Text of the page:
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Diocese May Break
With Episcopal Church

Diocese May Break
With Episcopal Church


Headed into a critical vote, an Episcopal diocese in Central California is poised to split with the national denomination over what its bishop sees as the threat of moral decay in the church.

Headed into a critical vote, an Episcopal diocese in Central California is poised to split with the national denomination over what its bishop sees as the threat of moral decay in the church.

The Diocese of San Joaquin is expected to vote by Saturday to secede from the Episcopal Church, becoming the first full diocese to do so because of a conservative-liberal rift that began decades ago and is now focused on whether the Bible condemns gay relationships.

An affirmative vote would place San Joaquin under the leadership of a like-minded conservative Anglican diocese in Argentina. It is almost certain to spark a court fight over control of the diocese's multimillion-dollar real estate holdings and other assets.

In a letter to parishioners, Bishop John-David Schofield said, ''Those who claim they want to remain Episcopalians but reject the biblical standards of morality...will, in the end, be left solely with a name and a bureaucratic structure.''

The head of the U.S. denomination has warned Schofield against secession.

''I do not need to remind you as well of the potential consequences of the direction in which you appear to be leading the diocese of San Joaquin,'' Presiding Bishop Katharine Jefferts Schori, head of the U.S. denomination, wrote in a letter Monday to him. ''I do not intend to threaten you, only to urge you to reconsider and draw back from this trajectory.''

Schofield responded that the diocese would go forward with the vote during its annual convention, which starts Friday. He all but predicted that delegates would choose to break with the Episcopal Church, the U.S. member of the global Anglican Communion.

''It is The Episcopal Church that has isolated itself from the overwhelming majority of Christendom and more specifically from the Anglican Communion by denying Biblical truth and walking apart from the historic Faith and Order,'' Schofield wrote.

Last year a majority of the laypeople and clergy who attended the diocesan convention voted to take the first step to secede from the national church. That proposal would become final if it receives a two-thirds majority vote at the meeting.

The Fresno-based congregation has explored breaking ties with the American church since 2003, when Episcopalians consecrated the church's first openly gay bishop, V. Gene Robinson of New Hampshire. The resulting uproar throughout the world Anglican fellowship has moved the 77 million-member communion toward the brink of schism.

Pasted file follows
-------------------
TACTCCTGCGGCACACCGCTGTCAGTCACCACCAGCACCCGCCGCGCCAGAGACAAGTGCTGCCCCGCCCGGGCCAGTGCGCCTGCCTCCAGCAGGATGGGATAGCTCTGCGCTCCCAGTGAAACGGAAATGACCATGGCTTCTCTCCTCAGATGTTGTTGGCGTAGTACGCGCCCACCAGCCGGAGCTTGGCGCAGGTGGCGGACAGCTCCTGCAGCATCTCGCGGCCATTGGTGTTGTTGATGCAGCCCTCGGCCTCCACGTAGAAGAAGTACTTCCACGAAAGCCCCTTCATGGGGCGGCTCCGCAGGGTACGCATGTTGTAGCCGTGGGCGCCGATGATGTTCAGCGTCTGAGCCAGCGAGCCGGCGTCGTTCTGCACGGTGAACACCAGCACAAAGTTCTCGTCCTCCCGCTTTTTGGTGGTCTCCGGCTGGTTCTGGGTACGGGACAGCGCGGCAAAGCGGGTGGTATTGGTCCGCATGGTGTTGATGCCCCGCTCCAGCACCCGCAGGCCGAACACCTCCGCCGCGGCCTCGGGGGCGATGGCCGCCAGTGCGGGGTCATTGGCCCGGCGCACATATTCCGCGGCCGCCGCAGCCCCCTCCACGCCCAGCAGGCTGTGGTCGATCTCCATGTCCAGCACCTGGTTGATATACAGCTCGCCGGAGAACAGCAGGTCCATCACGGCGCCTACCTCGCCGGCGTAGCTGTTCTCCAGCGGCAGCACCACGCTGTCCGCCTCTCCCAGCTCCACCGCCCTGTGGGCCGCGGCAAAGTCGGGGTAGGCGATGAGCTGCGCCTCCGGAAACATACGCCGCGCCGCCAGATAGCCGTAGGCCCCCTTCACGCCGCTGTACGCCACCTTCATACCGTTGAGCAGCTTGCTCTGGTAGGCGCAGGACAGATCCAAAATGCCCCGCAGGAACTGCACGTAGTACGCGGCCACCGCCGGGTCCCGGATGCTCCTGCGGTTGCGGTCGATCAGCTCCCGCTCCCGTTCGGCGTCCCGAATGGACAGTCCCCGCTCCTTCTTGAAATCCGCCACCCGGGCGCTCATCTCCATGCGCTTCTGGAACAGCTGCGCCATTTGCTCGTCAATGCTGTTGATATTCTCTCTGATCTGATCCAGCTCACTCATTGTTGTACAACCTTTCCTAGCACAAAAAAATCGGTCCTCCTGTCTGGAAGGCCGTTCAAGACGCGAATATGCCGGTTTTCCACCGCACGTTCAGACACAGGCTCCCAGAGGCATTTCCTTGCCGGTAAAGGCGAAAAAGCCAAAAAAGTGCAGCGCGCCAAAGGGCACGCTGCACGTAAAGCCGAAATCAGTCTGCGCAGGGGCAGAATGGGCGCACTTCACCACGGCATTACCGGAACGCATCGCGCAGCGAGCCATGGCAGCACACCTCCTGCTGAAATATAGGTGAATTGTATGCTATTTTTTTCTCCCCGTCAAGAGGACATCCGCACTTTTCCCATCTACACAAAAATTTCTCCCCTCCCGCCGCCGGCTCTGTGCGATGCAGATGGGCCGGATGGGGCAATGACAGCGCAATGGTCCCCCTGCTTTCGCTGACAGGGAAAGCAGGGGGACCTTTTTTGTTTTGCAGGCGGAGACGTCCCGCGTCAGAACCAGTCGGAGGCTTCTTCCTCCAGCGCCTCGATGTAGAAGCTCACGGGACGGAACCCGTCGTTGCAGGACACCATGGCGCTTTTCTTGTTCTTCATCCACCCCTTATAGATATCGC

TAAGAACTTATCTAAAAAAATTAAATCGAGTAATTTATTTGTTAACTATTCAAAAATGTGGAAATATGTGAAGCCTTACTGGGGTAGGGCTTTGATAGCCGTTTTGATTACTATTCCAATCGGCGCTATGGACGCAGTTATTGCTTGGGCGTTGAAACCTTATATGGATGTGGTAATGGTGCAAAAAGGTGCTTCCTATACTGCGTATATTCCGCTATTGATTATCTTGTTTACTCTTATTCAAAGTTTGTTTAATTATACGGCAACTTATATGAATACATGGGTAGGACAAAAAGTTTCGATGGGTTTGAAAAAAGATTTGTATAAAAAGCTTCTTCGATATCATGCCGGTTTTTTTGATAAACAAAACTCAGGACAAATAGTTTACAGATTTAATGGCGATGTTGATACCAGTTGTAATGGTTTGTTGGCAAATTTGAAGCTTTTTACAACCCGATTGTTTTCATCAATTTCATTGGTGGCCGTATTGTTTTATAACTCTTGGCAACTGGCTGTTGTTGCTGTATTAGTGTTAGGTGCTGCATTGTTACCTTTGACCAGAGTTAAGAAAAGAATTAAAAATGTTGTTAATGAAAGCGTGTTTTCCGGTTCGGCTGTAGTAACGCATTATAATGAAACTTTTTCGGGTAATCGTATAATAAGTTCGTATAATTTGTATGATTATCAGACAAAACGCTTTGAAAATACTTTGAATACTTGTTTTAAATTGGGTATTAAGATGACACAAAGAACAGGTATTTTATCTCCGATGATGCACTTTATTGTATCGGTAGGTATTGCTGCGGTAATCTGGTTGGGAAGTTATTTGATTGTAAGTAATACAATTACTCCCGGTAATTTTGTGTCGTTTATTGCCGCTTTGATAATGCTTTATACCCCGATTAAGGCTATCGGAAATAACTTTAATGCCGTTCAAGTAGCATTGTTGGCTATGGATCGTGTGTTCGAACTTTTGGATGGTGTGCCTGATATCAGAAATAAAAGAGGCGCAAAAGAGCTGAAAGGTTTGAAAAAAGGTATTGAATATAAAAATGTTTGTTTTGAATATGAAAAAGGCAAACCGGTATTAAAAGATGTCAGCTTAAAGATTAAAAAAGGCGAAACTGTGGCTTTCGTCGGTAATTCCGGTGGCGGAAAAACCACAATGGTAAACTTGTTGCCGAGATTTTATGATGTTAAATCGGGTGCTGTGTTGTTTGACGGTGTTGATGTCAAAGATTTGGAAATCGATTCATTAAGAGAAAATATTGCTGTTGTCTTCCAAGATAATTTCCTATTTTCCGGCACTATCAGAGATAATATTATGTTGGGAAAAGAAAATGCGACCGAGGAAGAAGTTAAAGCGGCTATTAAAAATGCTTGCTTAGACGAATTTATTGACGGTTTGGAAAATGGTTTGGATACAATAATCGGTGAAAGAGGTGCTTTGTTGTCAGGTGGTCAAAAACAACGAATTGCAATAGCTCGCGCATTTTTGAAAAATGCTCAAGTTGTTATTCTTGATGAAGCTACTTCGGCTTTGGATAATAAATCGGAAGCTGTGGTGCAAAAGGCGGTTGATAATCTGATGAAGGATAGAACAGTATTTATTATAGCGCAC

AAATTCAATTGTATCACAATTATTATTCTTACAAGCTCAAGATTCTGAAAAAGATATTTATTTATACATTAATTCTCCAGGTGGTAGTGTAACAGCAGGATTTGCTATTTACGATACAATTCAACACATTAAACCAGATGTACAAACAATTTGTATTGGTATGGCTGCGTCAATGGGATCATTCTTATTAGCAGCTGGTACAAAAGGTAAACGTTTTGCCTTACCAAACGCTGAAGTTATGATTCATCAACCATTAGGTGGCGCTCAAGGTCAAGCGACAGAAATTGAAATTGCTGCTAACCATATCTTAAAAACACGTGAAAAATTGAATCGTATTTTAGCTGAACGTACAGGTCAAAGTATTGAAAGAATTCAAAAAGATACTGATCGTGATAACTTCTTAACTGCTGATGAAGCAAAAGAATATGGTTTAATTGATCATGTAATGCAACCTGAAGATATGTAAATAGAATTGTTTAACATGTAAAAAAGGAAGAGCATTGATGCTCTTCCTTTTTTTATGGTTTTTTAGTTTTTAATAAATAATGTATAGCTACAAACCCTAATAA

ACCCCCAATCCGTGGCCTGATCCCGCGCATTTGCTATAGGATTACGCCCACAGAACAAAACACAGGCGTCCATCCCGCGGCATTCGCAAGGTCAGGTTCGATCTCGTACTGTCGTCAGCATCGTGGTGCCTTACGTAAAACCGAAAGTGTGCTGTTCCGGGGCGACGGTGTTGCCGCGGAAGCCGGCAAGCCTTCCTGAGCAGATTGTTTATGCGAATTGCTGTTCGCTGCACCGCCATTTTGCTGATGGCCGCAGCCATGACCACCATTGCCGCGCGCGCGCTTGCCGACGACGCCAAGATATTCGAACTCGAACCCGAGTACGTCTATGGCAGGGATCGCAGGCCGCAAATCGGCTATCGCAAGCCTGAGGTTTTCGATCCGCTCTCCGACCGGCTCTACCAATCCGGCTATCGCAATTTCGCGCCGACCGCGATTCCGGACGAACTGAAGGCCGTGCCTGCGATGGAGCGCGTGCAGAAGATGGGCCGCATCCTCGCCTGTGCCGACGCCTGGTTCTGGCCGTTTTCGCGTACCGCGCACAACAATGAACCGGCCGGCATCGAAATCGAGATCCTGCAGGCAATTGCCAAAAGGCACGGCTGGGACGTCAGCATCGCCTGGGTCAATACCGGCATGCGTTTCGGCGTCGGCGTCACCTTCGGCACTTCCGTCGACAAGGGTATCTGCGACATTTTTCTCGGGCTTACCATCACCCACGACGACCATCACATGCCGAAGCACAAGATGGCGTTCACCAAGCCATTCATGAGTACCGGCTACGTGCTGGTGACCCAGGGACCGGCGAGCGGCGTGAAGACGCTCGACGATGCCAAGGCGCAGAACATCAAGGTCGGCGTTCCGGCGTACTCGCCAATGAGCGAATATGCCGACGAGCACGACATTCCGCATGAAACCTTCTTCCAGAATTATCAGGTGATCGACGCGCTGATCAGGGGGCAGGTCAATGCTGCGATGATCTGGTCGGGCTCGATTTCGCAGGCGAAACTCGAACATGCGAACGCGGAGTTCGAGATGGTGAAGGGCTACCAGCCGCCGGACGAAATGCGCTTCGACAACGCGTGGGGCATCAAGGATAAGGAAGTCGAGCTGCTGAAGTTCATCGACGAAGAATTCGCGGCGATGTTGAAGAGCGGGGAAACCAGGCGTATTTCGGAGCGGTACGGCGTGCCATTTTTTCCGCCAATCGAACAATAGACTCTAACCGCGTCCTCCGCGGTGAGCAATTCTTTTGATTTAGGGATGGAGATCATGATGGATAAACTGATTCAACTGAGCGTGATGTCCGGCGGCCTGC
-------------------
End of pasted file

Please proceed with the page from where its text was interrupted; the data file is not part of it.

Christian advocates for accepting gay relationships, including Jefferts Schori, say they are guided by biblical teachings on social justice and tolerance. But Schofield and other conservatives believe Scripture bars same-sex relationships. San Joaquin also is one of three dioceses in the Episcopal Church that will not ordain women. Schori last year became the first woman elected to lead the denomination.

The diocese's holdings include 48 church buildings, including the lush Fresno headquarters, a series of mission-style buildings surrounded by olive, Chinese elm, and cherry trees. Its total assets are worth millions, said the Reverend Van McCalister, a diocesan spokesman.

About 55 conservative Episcopal parishes have split from the church in the last few years, and some have affiliated directly with Anglican provinces overseas, according to national church statistics. But the courts have mostly ruled against them, said Valerie Munson, a Minneapolis-based lawyer who specializes in religion and law.

''If the San Joaquin diocese succeeds in taking its property, it would set a precedent that would affect not only the Episcopal Church but other churches that are similarly organized,'' Munson said. ''It could set off a chain reaction.''

San Joaquin is one of four Episcopal dioceses out of 110 -- along with Fort Worth, Texas; Quincy, Ill.; and Pittsburgh -- taking steps toward breaking with the U.S. church.

''Who owns what is ultimately going to be controlled by the civil courts,'' said James Quillinan, a San Jose, Calif.-based estate and probate attorney. ''What's certain is that when local chapters break off from the national group, it almost always results in litigation.'' (AP)

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